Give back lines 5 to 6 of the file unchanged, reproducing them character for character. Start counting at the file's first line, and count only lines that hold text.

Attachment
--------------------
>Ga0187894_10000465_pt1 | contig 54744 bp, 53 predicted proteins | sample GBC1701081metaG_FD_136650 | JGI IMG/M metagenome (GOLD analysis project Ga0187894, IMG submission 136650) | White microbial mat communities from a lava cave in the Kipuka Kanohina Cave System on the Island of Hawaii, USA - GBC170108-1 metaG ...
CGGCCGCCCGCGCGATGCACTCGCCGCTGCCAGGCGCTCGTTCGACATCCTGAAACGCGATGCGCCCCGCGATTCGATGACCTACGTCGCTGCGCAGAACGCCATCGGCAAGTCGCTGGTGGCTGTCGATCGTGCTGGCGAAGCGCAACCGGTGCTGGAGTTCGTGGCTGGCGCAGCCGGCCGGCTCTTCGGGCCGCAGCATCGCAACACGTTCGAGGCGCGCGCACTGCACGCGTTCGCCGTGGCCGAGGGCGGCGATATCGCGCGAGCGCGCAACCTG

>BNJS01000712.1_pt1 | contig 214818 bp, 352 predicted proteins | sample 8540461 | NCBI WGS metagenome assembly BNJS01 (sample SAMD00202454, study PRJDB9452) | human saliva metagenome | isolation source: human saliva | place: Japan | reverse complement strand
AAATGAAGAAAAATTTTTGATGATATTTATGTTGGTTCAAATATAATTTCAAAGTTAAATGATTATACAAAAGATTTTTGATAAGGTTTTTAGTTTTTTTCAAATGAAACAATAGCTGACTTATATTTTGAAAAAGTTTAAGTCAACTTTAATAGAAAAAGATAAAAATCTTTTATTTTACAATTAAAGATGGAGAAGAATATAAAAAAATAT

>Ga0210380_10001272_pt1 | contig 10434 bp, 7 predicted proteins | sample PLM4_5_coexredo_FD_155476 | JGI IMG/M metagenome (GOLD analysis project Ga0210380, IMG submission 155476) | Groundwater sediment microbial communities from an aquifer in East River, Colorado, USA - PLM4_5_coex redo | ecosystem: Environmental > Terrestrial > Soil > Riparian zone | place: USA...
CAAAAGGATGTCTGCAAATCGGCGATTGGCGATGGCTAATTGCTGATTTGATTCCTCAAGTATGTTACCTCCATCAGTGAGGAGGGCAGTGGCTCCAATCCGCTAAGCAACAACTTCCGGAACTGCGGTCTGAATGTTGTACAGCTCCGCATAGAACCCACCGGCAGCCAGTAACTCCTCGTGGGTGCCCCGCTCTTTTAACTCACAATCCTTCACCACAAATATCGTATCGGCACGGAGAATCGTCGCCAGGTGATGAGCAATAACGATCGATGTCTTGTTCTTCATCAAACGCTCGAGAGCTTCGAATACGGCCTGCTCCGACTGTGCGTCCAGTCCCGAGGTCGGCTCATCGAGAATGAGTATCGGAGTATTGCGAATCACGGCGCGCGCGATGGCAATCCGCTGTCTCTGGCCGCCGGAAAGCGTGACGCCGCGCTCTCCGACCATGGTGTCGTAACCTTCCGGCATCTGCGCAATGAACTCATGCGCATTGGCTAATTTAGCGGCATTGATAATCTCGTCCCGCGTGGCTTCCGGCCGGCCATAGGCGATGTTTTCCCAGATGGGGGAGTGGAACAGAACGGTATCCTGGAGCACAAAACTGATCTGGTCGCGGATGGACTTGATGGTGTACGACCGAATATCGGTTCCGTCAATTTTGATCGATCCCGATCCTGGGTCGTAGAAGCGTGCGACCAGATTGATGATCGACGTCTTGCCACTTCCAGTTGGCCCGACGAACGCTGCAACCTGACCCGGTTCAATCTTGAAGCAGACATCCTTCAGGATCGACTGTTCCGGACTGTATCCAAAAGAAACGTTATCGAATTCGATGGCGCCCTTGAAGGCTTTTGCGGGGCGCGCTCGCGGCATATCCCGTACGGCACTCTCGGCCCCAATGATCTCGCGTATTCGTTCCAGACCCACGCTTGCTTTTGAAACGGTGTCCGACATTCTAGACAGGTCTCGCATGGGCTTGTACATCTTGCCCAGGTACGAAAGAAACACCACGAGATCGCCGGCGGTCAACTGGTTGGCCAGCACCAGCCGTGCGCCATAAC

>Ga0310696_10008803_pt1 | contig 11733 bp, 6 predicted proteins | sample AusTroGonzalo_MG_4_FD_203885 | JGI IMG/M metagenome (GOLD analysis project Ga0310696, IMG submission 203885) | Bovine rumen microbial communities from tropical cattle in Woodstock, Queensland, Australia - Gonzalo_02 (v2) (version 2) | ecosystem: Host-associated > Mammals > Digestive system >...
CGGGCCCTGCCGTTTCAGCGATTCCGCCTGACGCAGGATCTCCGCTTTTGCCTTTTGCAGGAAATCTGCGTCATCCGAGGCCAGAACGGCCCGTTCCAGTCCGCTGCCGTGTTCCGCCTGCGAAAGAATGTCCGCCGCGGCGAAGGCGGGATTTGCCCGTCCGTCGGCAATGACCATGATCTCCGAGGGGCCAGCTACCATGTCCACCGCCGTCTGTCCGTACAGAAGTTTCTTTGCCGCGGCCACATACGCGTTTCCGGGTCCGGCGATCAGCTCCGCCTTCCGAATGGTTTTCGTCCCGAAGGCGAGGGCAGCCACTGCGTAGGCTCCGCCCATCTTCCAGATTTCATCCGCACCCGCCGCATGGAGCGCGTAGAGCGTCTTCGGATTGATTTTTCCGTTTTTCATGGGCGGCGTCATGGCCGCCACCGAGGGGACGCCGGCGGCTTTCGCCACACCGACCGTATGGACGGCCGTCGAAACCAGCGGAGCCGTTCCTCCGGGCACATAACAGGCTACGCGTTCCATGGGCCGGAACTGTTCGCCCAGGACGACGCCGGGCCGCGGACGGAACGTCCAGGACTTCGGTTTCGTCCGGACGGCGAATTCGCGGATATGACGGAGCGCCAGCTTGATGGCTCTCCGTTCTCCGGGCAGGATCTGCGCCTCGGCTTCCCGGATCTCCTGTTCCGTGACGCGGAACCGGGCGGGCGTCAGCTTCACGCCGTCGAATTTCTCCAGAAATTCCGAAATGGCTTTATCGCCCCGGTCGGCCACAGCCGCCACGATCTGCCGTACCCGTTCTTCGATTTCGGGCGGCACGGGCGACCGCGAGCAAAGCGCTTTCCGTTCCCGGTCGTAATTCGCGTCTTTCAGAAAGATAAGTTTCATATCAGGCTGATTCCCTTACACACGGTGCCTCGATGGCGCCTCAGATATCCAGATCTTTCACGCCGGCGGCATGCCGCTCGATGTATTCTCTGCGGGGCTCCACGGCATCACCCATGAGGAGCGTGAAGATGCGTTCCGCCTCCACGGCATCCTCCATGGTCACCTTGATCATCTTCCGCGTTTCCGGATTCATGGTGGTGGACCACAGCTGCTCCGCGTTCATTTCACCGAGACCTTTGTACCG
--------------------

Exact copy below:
>Ga0210380_10001272_pt1 | contig 10434 bp, 7 predicted proteins | sample PLM4_5_coexredo_FD_155476 | JGI IMG/M metagenome (GOLD analysis project Ga0210380, IMG submission 155476) | Groundwater sediment microbial communities from an aquifer in East River, Colorado, USA - PLM4_5_coex redo | ecosystem: Environmental > Terrestrial > Soil > Riparian zone | place: USA...
CAAAAGGATGTCTGCAAATCGGCGATTGGCGATGGCTAATTGCTGATTTGATTCCTCAAGTATGTTACCTCCATCAGTGAGGAGGGCAGTGGCTCCAATCCGCTAAGCAACAACTTCCGGAACTGCGGTCTGAATGTTGTACAGCTCCGCATAGAACCCACCGGCAGCCAGTAACTCCTCGTGGGTGCCCCGCTCTTTTAACTCACAATCCTTCACCACAAATATCGTATCGGCACGGAGAATCGTCGCCAGGTGATGAGCAATAACGATCGATGTCTTGTTCTTCATCAAACGCTCGAGAGCTTCGAATACGGCCTGCTCCGACTGTGCGTCCAGTCCCGAGGTCGGCTCATCGAGAATGAGTATCGGAGTATTGCGAATCACGGCGCGCGCGATGGCAATCCGCTGTCTCTGGCCGCCGGAAAGCGTGACGCCGCGCTCTCCGACCATGGTGTCGTAACCTTCCGGCATCTGCGCAATGAACTCATGCGCATTGGCTAATTTAGCGGCATTGATAATCTCGTCCCGCGTGGCTTCCGGCCGGCCATAGGCGATGTTTTCCCAGATGGGGGAGTGGAACAGAACGGTATCCTGGAGCACAAAACTGATCTGGTCGCGGATGGACTTGATGGTGTACGACCGAATATCGGTTCCGTCAATTTTGATCGATCCCGATCCTGGGTCGTAGAAGCGTGCGACCAGATTGATGATCGACGTCTTGCCACTTCCAGTTGGCCCGACGAACGCTGCAACCTGACCCGGTTCAATCTTGAAGCAGACATCCTTCAGGATCGACTGTTCCGGACTGTATCCAAAAGAAACGTTATCGAATTCGATGGCGCCCTTGAAGGCTTTTGCGGGGCGCGCTCGCGGCATATCCCGTACGGCACTCTCGGCCCCAATGATCTCGCGTATTCGTTCCAGACCCACGCTTGCTTTTGAAACGGTGTCCGACATTCTAGACAGGTCTCGCATGGGCTTGTACATCTTGCCCAGGTACGAAAGAAACACCACGAGATCGCCGGCGGTCAACTGGTTGGCCAGCACCAGCCGTGCGCCATAAC